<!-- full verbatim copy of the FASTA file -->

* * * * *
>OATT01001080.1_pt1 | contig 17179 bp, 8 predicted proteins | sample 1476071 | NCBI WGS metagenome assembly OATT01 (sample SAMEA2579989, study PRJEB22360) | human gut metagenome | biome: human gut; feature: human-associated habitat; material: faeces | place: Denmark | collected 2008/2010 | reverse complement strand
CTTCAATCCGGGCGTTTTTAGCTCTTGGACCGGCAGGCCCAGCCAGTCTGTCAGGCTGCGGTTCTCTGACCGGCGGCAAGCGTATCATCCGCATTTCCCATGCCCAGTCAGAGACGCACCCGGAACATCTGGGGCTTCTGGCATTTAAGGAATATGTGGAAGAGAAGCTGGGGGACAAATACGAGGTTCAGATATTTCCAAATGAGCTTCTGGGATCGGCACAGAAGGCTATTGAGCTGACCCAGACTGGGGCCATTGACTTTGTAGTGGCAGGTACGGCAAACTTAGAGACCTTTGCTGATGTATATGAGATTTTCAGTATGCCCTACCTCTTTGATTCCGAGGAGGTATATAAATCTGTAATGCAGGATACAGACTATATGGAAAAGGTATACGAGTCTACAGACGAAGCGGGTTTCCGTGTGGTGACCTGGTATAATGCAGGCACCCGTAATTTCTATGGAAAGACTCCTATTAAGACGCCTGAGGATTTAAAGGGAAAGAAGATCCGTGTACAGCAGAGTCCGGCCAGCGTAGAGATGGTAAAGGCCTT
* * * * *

>OATT01001080.1_pt1 | contig 17179 bp, 8 predicted proteins | sample 1476071 | NCBI WGS metagenome assembly OATT01 (sample SAMEA2579989, study PRJEB22360) | human gut metagenome | biome: human gut; feature: human-associated habitat; material: faeces | place: Denmark | collected 2008/2010 | reverse complement strand
CTTCAATCCGGGCGTTTTTAGCTCTTGGACCGGCAGGCCCAGCCAGTCTGTCAGGCTGCGGTTCTCTGACCGGCGGCAAGCGTATCATCCGCATTTCCCATGCCCAGTCAGAGACGCACCCGGAACATCTGGGGCTTCTGGCATTTAAGGAATATGTGGAAGAGAAGCTGGGGGACAAATACGAGGTTCAGATATTTCCAAATGAGCTTCTGGGATCGGCACAGAAGGCTATTGAGCTGACCCAGACTGGGGCCATTGACTTTGTAGTGGCAGGTACGGCAAACTTAGAGACCTTTGCTGATGTATATGAGATTTTCAGTATGCCCTACCTCTTTGATTCCGAGGAGGTATATAAATCTGTAATGCAGGATACAGACTATATGGAAAAGGTATACGAGTCTACAGACGAAGCGGGTTTCCGTGTGGTGACCTGGTATAATGCAGGCACCCGTAATTTCTATGGAAAGACTCCTATTAAGACGCCTGAGGATTTAAAGGGAAAGAAGATCCGTGTACAGCAGAGTCCGGCCAGCGTAGAGATGGTAAAGGCCTT